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ASU welcomes Class of 2025 with annual pep rally

Sun Devil Stadium full of lights, music and traditions to get students inspired

group of friends at Sun Devil Welcome
August 18, 2021
Editor’s note: This story is featured in the 2021 year in review.

With a full contingent of students back on campus for the first time in more than a year, Arizona State University welcomed the Class of 2025 with music and fireworks on Tuesday night.  

Clad in gold T-shirts for the traditional Sun Devil Welcome pep rally, thousands of students poured in from the Polytechnic, Downtown Phoenix and West campuses to join their Tempe classmates. They filled nearly half of Sun Devil Stadium on the Tempe campus, where they met Sparky and learned the fight song.

Last year, the event was streamed online because the COVID-19 pandemic forced most students to learn remotely. This year, ASU welcomed a record number of first-year students — more than 14,350 — onto its campuses.

The pep rally combined the Sun Devil Marching Band with lessons about ASU traditions, like Echo From the Buttes (when first-year students paint the A on "A" Mountain white to symbolize a fresh start to the school year), spirit-pumping videos and a plea to get involved.

Sparky, cheerleaders and the Sun Devil Marching Band

The Sun Devil Marching Band and ASU Spirit Squad lead students through the ASU fight song during Sun Devil Welcome. Photo by Deanna Dent/ASU

John Hopkins, a finance major who is the Tempe student body president, said he got involved in Greek life, clubs, student government and the local community.

“Getting involved will open countless doors for you and will lead to an unforgettable experience here at ASU,” he said.

“The friendships you will make here and the connections you will build will last for the rest of your life.”

Each ASU college was recognized, and the new Sun Devils screamed and waved glow sticks and giant foam hands.

students waving foam fingers

Aeronautical management technology first-year student Jantyler Ucol (center) cheers along with fellow engineering students before the start of Sun Devil Welcome. Photo by Deanna Dent/ASU

Current ASU students also shared inspirational stories about giving back. Jasmine Amoako-Agyei is studying marketing, sustainability and technology entrepreneurship and management. She founded Countdown, a startup focused on reducing plastic pollution in Ghana, her family’s home country, and at ASU.

“I knew I wanted to do something,” Amoako-Agyei said. “I invite you all to join me in the solution space. Don’t be afraid to fail.

“Explore what it is you are passionate about and take that leap of faith. We all have something valuable to contribute.”

Overall ASU enrollment will be more than 134,500 undergraduate and graduate students, including ASU Online, when fall semester classes begin Thursday, an increase of more than 7,000 students from fall 2020.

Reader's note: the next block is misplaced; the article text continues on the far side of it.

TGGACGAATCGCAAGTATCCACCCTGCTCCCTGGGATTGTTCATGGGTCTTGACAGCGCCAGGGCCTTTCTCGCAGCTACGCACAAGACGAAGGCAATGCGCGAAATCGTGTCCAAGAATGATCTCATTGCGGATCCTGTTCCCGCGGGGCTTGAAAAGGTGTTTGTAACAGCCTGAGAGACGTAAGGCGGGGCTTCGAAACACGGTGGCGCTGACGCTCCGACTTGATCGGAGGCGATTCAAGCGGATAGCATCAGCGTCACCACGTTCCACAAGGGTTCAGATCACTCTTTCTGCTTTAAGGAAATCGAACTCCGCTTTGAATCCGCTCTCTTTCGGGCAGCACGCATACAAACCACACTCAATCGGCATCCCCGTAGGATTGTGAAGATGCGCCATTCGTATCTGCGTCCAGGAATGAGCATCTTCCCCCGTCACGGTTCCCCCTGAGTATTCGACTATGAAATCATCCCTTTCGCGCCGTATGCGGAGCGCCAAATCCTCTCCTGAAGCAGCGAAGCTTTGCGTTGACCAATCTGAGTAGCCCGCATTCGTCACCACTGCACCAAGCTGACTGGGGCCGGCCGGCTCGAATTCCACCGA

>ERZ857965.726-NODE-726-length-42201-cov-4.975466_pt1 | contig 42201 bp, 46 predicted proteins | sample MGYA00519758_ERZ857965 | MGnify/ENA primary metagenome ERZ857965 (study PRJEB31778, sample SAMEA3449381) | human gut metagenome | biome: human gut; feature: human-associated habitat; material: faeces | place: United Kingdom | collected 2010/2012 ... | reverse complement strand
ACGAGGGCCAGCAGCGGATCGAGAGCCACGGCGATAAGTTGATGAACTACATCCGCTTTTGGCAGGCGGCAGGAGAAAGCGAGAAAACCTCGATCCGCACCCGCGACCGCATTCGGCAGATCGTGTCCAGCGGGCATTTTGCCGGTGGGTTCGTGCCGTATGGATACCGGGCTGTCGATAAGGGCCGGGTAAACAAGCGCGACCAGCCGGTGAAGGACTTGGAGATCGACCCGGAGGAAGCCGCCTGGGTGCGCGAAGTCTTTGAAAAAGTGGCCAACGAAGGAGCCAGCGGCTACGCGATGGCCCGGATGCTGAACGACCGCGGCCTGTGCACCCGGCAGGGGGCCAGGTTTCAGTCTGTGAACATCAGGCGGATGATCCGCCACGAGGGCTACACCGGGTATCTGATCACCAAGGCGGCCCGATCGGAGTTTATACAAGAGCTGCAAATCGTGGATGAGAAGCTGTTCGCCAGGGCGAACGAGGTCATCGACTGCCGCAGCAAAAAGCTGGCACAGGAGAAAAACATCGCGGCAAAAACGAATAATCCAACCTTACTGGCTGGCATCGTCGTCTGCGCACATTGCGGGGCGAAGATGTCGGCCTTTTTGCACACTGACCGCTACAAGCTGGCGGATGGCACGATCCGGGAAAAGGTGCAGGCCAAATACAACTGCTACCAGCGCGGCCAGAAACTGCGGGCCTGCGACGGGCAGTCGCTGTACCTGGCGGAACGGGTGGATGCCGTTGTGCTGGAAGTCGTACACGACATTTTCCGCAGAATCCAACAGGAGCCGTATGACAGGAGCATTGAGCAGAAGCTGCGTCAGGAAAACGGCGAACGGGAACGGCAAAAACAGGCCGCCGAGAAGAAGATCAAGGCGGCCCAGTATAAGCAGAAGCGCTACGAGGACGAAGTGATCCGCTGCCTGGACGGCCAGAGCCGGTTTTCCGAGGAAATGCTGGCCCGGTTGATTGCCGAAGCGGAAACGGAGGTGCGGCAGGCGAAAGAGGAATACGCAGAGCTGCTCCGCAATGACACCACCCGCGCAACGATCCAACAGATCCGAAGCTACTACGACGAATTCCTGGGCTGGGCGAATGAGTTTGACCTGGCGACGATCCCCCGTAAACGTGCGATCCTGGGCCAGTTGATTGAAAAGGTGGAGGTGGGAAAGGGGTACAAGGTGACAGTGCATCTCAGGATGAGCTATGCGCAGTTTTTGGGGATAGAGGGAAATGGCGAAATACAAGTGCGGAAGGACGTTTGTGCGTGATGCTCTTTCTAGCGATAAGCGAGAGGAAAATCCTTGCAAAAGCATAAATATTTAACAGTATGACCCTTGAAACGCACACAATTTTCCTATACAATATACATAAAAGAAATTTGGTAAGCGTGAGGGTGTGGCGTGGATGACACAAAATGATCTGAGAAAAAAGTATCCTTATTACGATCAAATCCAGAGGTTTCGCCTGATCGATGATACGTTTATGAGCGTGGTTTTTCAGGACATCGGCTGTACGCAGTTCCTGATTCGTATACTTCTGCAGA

Joanne Vogel, vice president of student services, took to the stage at Sun Devil Welcome and asked the students: “Have you heard that this is supposed to be the best four years of your life?”

“I’m here to do a little myth busting,” she said. 

“College is about ups and downs, highs and lows.”

She implored the students to reach out for academic or emotional support if they need it.

Bollywood dancer team performing on stage

Members of Andaaz, ASU's official competitive Bollywood Fusion Dance Team, perform during the 2021 Sun Devil Welcome. Photo by Charlie Leight/ASU

Savannah Dagupion, a first-year student from Maui, Hawaii, came the Sun Devil Welcome from the Downtown Phoenix campus.

“It was a happy surprise and so much fun,” she said.

“It was interesting seeing everyone from all the campuses and also thinking that it was only first-year and transfer students there.”

Dagupion also attended a smaller welcome event over the weekend for students from Hawaii.

“I’m moving from so far away so I was stressed to meet people because I don’t know anyone here, but having that event made me feel so welcome,” she said.

And the students loved it.

“When you put 50 Hawaiians in a room, as we call it back home, we like to ‘talk story’ and get to know each other and we all have that common ground of being from Hawaii,” said Dagupion, who came to ASU so she could attend the Walter Cronkite School of Journalism and Mass Communication.

“Arizona has been a culture shock for me, but it was so nice being around like-minded people.”

At the Sun Devil Welcome rally, Nancy Gonzales addressed the Class of 2025 for the first time in her new position as executive vice president and university provost of ASU, in charge of the entire Academic Enterprise.

woman speaking on stage

Executive Vice President and University Provost — and ASU alumna — Nancy Gonzales greets students during the 2021 Sun Devil Welcome. Photo by Charlie Leight/ASU

“It is a thrill to see you all together in this stadium in person,” she said.

“I love that you all bring different experiences and pathways to get here, and I want you to know that we honor all of the experiences you bring to ASU.”

Gonzales, who was the first in her family to earn a college degree, told the students that she was once where they are now.

“I am the first ASU provost to be an ASU graduate,” she said as the students cheered.

“I tell you this because I’m living proof that your ASU experience can take you where you want to go.”

Top photo: First-year Mary Lou Fulton Teachers College students (from left) Ellie Kurz, Sierra Nelson, Roisin Haslam, Bethany Haskin and Cami Hetrick pose for a photo together during Sun Devil Welcome at Sun Devil Stadium in Tempe on Aug. 17. Photo by Deanna Dent/ASU

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